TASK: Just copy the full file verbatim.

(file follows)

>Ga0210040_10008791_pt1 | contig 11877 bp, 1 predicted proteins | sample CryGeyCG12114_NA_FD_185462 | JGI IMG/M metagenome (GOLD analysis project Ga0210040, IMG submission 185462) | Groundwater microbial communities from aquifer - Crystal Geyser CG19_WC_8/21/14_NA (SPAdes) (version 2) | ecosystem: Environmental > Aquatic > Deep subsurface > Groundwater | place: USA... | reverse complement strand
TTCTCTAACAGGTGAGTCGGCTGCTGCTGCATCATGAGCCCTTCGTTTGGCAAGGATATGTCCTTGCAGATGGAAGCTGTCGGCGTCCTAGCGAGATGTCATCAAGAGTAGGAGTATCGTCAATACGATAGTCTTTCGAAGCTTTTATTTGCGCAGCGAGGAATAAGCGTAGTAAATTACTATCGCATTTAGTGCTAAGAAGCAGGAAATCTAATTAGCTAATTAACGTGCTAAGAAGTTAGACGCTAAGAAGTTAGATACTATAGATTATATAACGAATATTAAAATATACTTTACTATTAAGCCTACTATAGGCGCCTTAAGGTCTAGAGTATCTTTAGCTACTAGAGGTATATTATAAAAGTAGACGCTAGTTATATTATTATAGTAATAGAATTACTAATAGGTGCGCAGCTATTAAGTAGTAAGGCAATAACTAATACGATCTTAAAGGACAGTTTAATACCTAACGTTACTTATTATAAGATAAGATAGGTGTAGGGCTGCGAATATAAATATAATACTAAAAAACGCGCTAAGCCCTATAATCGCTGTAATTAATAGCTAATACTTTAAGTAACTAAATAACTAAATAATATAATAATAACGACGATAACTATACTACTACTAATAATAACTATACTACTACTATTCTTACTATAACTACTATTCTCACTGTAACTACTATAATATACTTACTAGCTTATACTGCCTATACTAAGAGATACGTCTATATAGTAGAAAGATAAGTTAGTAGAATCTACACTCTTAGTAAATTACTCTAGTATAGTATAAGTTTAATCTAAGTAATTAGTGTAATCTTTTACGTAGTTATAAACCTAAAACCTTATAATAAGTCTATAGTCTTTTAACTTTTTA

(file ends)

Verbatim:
>Ga0210040_10008791_pt1 | contig 11877 bp, 1 predicted proteins | sample CryGeyCG12114_NA_FD_185462 | JGI IMG/M metagenome (GOLD analysis project Ga0210040, IMG submission 185462) | Groundwater microbial communities from aquifer - Crystal Geyser CG19_WC_8/21/14_NA (SPAdes) (version 2) | ecosystem: Environmental > Aquatic > Deep subsurface > Groundwater | place: USA... | reverse complement strand
TTCTCTAACAGGTGAGTCGGCTGCTGCTGCATCATGAGCCCTTCGTTTGGCAAGGATATGTCCTTGCAGATGGAAGCTGTCGGCGTCCTAGCGAGATGTCATCAAGAGTAGGAGTATCGTCAATACGATAGTCTTTCGAAGCTTTTATTTGCGCAGCGAGGAATAAGCGTAGTAAATTACTATCGCATTTAGTGCTAAGAAGCAGGAAATCTAATTAGCTAATTAACGTGCTAAGAAGTTAGACGCTAAGAAGTTAGATACTATAGATTATATAACGAATATTAAAATATACTTTACTATTAAGCCTACTATAGGCGCCTTAAGGTCTAGAGTATCTTTAGCTACTAGAGGTATATTATAAAAGTAGACGCTAGTTATATTATTATAGTAATAGAATTACTAATAGGTGCGCAGCTATTAAGTAGTAAGGCAATAACTAATACGATCTTAAAGGACAGTTTAATACCTAACGTTACTTATTATAAGATAAGATAGGTGTAGGGCTGCGAATATAAATATAATACTAAAAAACGCGCTAAGCCCTATAATCGCTGTAATTAATAGCTAATACTTTAAGTAACTAAATAACTAAATAATATAATAATAACGACGATAACTATACTACTACTAATAATAACTATACTACTACTATTCTTACTATAACTACTATTCTCACTGTAACTACTATAATATACTTACTAGCTTATACTGCCTATACTAAGAGATACGTCTATATAGTAGAAAGATAAGTTAGTAGAATCTACACTCTTAGTAAATTACTCTAGTATAGTATAAGTTTAATCTAAGTAATTAGTGTAATCTTTTACGTAGTTATAAACCTAAAACCTTATAATAAGTCTATAGTCTTTTAACTTTTTA